• Further promote process, organizational and management innovation. The current system puts too much emphasis on the technological aspects, and does not devote enough attention to the organizational and management aspects, including business and innovation management. Many firms still need process innovation, including business process reengineering. There is a great shortage of talent in the areas of business consulting, especially knowledge of how to link technologies to the market.
  • Strengthen technology diffusion. To effectively let technologies migrate from high-tech parks, universities and research labs to industries and firms, China needs to further strengthen its various technology incubators, engineering and productivity centers; its sectoral extension services, which need a market-driven approach; and its technology norms and standards, especially those related to quality, safety and green production.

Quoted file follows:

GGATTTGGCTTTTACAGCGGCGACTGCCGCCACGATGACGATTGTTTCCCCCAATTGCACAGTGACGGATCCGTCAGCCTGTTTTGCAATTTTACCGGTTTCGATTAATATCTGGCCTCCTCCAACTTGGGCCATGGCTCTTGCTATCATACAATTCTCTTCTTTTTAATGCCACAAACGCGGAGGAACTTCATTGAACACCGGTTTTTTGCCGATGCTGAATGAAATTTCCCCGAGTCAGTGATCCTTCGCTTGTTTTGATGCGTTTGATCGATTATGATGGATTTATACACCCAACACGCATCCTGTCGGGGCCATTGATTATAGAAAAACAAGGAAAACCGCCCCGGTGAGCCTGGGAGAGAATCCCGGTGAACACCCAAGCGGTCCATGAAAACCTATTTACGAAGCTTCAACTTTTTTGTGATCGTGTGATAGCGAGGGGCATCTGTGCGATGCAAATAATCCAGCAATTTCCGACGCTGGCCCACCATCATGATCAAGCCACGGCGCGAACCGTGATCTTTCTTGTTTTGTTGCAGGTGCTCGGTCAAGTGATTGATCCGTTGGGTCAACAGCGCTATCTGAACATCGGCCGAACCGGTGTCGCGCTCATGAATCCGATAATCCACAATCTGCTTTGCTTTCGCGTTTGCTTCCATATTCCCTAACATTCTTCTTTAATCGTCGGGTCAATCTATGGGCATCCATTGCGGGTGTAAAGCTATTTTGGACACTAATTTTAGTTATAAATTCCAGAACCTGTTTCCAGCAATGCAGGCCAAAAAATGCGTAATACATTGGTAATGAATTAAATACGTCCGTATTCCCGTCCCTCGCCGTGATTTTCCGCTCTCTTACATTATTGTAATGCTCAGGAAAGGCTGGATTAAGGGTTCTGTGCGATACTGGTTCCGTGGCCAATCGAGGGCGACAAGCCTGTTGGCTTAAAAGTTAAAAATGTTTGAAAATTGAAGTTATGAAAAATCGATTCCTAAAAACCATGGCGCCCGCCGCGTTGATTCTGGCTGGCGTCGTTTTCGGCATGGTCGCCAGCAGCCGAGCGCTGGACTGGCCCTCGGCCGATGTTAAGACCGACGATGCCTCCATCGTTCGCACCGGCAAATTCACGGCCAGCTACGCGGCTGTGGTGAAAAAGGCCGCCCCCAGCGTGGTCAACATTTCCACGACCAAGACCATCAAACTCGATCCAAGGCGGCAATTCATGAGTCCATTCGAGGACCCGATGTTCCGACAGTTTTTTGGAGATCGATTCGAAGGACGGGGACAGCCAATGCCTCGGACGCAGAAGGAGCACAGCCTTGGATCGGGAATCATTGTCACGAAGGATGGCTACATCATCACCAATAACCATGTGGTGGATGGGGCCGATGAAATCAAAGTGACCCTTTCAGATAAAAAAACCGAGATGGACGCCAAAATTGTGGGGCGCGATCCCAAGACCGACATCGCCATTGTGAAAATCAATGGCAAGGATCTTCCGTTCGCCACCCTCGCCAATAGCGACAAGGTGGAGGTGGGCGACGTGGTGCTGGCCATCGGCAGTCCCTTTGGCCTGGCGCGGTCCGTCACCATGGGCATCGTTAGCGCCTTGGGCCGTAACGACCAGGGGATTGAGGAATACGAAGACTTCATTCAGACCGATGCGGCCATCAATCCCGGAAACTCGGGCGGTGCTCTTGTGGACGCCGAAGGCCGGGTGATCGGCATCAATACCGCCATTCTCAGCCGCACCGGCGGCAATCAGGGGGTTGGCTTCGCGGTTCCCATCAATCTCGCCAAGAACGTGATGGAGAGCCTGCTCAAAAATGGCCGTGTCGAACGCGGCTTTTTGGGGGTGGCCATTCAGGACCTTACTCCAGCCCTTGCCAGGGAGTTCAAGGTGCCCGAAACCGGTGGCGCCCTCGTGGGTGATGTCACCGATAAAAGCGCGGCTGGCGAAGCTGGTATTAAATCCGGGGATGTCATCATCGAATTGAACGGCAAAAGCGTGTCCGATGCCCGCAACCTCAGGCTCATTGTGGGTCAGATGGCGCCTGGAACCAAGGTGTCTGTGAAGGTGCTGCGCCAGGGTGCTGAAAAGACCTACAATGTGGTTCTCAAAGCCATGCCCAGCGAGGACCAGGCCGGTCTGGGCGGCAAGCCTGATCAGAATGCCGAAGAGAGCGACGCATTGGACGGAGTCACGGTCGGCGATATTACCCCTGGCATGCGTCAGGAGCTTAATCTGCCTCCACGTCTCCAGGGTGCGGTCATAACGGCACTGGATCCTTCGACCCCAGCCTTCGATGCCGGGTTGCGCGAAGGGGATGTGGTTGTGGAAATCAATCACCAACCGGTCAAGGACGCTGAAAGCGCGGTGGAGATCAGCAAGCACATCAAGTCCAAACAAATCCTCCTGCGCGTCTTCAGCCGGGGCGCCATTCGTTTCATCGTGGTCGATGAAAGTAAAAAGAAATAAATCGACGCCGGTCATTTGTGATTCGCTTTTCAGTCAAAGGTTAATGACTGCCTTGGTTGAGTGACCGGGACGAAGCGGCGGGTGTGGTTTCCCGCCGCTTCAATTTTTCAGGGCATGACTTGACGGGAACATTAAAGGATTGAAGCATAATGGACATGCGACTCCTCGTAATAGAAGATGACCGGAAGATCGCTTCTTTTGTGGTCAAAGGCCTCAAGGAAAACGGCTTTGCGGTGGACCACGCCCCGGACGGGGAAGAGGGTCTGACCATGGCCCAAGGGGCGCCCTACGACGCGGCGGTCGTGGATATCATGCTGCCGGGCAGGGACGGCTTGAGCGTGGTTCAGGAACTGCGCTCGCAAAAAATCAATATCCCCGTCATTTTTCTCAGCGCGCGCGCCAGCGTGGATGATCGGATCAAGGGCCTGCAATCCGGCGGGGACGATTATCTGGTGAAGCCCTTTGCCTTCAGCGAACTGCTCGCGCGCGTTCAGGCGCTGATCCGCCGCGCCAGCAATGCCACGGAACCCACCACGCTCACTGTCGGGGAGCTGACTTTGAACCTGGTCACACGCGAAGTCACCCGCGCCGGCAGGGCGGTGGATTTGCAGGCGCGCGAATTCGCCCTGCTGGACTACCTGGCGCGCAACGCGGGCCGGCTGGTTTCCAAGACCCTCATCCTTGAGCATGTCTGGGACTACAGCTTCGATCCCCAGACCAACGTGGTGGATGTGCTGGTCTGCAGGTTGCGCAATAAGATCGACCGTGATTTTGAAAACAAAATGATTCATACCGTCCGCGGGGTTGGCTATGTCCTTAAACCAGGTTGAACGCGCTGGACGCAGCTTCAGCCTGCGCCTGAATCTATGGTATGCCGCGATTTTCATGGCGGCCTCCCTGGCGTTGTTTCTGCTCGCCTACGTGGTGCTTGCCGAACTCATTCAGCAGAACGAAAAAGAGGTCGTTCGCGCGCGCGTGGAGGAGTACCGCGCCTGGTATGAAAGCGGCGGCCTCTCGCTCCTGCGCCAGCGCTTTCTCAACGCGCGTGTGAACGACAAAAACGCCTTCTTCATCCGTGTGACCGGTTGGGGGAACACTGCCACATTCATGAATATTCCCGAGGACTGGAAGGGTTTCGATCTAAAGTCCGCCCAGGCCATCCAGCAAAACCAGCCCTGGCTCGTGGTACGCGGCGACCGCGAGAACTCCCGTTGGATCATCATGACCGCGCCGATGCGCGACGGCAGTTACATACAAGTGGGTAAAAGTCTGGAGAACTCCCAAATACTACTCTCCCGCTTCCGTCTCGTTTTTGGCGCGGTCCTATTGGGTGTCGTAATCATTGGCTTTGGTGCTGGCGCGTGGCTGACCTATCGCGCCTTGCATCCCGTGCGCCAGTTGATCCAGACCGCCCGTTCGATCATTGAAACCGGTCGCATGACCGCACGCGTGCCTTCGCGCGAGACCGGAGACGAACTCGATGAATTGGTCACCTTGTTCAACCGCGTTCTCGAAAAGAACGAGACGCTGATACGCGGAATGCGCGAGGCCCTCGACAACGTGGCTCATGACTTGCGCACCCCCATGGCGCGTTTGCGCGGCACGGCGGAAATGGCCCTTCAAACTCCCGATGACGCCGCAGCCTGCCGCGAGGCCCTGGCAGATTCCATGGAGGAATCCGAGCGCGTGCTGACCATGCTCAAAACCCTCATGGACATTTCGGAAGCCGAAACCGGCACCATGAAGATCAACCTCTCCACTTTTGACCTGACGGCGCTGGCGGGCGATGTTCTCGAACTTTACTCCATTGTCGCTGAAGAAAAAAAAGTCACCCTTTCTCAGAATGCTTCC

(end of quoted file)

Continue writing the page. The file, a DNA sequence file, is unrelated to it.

In sum, China has come a long way in a short time and has become one of the key players in many high-tech arenas, building on its economic success. On the other hand, it still faces many challenges in moving up to the global knowledge and technology frontiers. Further structural reforms and well targeted measures will help China to accelerate its transition towards a truly global innovation powerhouse.    

Recent publications on innovation and competitiveness by Douglas Zeng (including co-authored or co-edited):
  1. Innovation for Development and the Role of Government (
  2. Promoting Enterprise-led Innovation in China (
  3. Promoting SME Innovation in China (
  4. Knowledge, Technology and Cluster-based Growth in Africa (
  5. Enhancing China's Competitiveness through Lifelong Learning (


Douglas Zhihua Zeng 曾智华

Industrial development expert - Global